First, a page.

• Start: Ordnance Survey Landranger 192 or Explorer 115
  • End: Salcombe Regis church car park (contributions requested) SY 148888.
  • Country: England
  • County: Devon
  • Type: Country
  • Nearest pub: Wide choice of pubs, restaurants and cafés in Sidmouth
  • Ordnance Survey: Ordnance Survey Landranger 192 or Explorer 115
  • Difficulty: Medium
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A tough climb up Salcombe Hill Cliff in east Devon is richly rewarded with stunning views of the Jurassic Coast and its fascinating geology, writes Robert Hesketh

Distance: 3.6 km (2 miles) Time: 1 hours Exertion: Moderate

Boots on? Lets go!

1 Turn left down the lane from the church car park. Ignore the first footpath on your right, take the second 30m further on, signed Public Footpath Salcombe Mouth and Coast Path. After 50m, bear right through a kissing gate as signed. Follow the path downhill. Salcombe derives its name from Salt Combe, referring to salt distilled from sea water and the Westcountry term combe for a valley, whilst the suffix Regis shows royal ownership. Continue through fields and gates to a bridge and fingerpost. Continue ahead Coast Path Salcombe Mouth Sidmouth.

2 If you wish to visit Salcombe Mouth beach, divert left after another 200m down the steep, stepped path as signed. Otherwise, continue ahead Coast Path Sidmouth. At first the path rises gently over the sandstone, but the gradient increases sharply when it reaches the greensand, chalk and flints which cap the cliff. Rest on the bench half way up to the top and look back to Higher Dunscombe Cliff (156m/515ft), a similar formation with reddish sandstone at the base and the creamy coloured greensand above. Whilst the sandstone supports good pasture, the soils covering the greensands are poor and partly covered in scrub. Beyond Higher Dunscombe is Beer Head, Englands most westerly chalk headland. The Jurassic Coast continues east into Dorset with an impressive line of cliffs and on to Chesil Beach and Portland Bill. Having recovered your breath, continue to a second bench at the summit of Salcombe Hill Cliff, 120m (396ft) above sea level. Ignore the footpath right and continue on the Coast Path to the next fingerpost.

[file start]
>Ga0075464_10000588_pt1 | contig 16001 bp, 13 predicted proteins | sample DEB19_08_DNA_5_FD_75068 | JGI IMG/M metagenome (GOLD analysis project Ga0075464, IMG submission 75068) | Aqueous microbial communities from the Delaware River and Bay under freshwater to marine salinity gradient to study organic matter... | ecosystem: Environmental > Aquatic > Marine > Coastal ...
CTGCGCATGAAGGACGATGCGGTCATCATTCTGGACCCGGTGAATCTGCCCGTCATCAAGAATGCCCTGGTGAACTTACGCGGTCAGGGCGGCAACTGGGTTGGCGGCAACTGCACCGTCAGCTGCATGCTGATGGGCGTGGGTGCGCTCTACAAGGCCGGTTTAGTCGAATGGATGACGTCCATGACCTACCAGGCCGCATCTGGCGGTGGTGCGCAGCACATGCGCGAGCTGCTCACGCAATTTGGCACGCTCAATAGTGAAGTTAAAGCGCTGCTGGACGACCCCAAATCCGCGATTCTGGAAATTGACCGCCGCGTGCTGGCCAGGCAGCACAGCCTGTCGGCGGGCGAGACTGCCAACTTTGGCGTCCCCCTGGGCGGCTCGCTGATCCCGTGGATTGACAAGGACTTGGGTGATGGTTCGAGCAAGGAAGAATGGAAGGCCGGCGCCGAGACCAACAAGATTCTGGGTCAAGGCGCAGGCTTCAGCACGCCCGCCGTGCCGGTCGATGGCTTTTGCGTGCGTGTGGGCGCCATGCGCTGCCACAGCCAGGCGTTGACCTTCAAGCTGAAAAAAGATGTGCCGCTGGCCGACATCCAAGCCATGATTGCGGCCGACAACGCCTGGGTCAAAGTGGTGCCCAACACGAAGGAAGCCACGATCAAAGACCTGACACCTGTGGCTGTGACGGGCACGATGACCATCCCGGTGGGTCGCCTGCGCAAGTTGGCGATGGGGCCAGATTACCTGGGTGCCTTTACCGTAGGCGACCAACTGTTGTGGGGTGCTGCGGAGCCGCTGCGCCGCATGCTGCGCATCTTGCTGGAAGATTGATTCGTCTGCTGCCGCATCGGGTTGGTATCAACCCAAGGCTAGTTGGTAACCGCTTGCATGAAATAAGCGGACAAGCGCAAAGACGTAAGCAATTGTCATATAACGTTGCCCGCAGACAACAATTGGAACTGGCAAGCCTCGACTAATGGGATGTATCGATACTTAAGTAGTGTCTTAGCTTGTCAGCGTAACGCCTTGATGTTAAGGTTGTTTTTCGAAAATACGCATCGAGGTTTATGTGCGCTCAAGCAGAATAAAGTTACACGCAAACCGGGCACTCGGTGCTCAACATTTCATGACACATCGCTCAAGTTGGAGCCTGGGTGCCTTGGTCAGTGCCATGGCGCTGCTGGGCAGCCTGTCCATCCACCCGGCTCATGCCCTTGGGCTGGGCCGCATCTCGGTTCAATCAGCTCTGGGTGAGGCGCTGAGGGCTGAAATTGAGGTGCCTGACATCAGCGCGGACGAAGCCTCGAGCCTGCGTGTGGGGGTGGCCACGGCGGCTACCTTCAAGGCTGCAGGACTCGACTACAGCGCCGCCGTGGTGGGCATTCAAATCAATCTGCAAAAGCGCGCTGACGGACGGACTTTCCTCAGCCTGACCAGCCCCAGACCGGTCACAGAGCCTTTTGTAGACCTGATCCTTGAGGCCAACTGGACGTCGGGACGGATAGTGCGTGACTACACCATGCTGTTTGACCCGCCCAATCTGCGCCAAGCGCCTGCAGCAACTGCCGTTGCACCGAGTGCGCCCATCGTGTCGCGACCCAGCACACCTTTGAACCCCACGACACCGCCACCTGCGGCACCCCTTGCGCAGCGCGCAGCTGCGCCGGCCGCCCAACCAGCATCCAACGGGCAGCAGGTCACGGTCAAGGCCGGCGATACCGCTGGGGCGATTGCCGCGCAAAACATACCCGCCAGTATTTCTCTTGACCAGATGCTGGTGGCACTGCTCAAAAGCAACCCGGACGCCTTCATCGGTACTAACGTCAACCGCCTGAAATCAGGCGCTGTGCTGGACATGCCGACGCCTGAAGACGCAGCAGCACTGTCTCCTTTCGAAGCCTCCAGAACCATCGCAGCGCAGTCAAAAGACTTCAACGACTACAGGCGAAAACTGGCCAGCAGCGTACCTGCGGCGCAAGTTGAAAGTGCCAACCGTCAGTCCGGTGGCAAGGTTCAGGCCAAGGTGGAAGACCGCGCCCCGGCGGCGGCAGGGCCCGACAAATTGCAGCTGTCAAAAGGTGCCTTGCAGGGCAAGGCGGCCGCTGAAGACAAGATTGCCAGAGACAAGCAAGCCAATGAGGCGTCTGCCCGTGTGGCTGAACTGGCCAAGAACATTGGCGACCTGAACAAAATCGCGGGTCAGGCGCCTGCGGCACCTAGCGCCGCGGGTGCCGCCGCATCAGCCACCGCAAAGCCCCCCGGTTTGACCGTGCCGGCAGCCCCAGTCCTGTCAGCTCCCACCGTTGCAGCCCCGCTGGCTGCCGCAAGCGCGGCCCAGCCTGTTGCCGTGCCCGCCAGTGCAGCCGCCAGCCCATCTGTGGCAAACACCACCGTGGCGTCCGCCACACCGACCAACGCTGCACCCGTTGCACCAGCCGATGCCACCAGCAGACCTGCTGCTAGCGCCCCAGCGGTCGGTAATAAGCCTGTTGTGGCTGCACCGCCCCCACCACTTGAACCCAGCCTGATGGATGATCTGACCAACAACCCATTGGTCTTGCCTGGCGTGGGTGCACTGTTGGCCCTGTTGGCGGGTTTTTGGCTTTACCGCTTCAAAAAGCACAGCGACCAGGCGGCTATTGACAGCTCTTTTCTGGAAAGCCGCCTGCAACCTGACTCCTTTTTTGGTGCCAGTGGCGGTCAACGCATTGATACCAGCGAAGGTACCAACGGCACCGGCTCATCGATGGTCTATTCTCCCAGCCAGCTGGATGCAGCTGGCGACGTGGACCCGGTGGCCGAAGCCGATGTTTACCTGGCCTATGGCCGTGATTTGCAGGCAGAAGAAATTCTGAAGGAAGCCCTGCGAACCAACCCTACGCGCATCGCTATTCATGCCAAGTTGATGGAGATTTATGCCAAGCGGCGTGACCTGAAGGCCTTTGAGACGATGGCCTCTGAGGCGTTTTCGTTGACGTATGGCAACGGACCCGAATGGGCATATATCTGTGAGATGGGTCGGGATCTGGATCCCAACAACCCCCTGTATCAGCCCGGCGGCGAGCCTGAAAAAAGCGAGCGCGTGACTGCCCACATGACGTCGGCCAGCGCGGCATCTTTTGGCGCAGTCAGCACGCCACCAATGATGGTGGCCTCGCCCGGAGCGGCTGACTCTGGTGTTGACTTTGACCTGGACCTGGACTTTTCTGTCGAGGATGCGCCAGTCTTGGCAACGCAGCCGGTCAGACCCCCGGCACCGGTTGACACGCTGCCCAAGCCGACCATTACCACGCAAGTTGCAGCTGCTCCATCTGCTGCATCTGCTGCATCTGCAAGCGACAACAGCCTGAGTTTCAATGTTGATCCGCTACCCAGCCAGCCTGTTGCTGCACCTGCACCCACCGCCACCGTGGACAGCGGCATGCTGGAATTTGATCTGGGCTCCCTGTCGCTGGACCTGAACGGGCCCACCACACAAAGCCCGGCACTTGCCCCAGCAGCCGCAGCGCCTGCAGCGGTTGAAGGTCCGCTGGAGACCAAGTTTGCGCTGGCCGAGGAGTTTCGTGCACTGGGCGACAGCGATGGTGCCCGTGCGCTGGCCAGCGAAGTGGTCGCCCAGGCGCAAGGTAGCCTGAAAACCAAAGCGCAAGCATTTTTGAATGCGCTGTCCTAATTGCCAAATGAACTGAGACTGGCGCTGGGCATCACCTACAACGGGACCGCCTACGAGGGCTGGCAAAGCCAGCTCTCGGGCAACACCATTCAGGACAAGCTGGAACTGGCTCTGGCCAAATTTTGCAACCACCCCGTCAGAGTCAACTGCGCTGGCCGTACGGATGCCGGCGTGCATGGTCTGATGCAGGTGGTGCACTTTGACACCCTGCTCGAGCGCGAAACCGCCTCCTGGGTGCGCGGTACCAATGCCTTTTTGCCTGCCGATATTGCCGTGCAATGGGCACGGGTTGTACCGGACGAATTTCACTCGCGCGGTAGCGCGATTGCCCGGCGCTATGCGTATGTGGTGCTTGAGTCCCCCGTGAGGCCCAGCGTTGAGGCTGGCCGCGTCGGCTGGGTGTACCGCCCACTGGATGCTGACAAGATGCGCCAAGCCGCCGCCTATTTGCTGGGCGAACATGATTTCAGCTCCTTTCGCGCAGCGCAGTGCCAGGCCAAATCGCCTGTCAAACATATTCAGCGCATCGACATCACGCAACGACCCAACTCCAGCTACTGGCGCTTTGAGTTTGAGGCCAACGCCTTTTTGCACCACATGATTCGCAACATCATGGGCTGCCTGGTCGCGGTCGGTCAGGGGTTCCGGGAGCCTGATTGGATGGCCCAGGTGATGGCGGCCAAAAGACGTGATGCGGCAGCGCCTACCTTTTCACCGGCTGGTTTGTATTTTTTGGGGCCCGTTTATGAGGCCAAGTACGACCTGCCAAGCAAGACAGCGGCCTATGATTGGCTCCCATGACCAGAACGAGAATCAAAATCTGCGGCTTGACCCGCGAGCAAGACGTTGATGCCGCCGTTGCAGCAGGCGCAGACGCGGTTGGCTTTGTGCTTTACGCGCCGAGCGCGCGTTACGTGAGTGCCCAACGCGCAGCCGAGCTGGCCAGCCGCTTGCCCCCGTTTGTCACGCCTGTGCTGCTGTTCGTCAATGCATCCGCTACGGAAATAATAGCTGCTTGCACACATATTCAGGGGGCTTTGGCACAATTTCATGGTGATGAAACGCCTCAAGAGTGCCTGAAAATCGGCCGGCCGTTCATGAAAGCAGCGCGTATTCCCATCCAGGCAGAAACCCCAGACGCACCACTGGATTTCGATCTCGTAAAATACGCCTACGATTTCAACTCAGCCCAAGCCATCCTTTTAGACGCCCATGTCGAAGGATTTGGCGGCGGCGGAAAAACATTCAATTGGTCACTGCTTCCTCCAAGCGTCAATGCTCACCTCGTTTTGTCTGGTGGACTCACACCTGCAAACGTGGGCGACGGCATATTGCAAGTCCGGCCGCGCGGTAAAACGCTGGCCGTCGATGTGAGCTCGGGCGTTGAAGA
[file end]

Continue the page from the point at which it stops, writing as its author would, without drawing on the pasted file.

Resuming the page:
3 Turn right, signed Salcombe Hill Car Park, but before you do, walk ahead 50m to the viewing table. Sidmouth lies below, with the new red sandstone cliffs beyond. The first of these is High Peak, is an impressive 157m (518ft). Beside it are the seastacks of Ladram Bay. Return to the fingerpost and turn inland on a gravel path. Ignore side turnings and pass a house, then turn right across its drive and follow the footpath through conifers. Cross a farm track and continue along the inside edge of the plantation to a path crossing. Continue ahead Salcombe Regis, following the woodland path steeply downhill to a track. Again, continue ahead Public Footpath which will bring you to a lane. Turn left back to the church car park. St Mary and Peter is a handsome church, with several interesting features including Norman work piers and capitals and a 15th-century tower. See also the 15th-century wooden lectern, whilst the beautiful engraved glass triptych above the altar was designed by Laurence Whistler. The church is built of locally quarried greensand, a superb building stone also used in Exeter Cathedral.

Points of Interest...

Stunning views stretching from Portland Bill to Torbay

A line of red sandstone cliffs westwards including Peak Hill

Cretaceous cliffs to the east, Higher Dunscombe and Beer Head

Salcombe Regis church, with Norman carvings and a modern engraved glass triptych by Whistler

Churchyard filled with daffodils


Start: Salcombe Regis church car park (contributions requested) SY 148888.

Maps: Ordnance Survey Landranger 192 or Explorer 115

Terrain: Signed footpaths and Coast Path. One steep ascent with a long flight of steps and one steep descent

Child/dog friendly: Suitable for dogs on leads and older children

Refreshments: Wide choice of pubs, restaurants and cafs in Sidmouth

Public Transport: Buses on Seaton/Sidmouth/Exeter route stop 1km from start of walk at Trow Farm, Mon-Sat. 0871 2002233,

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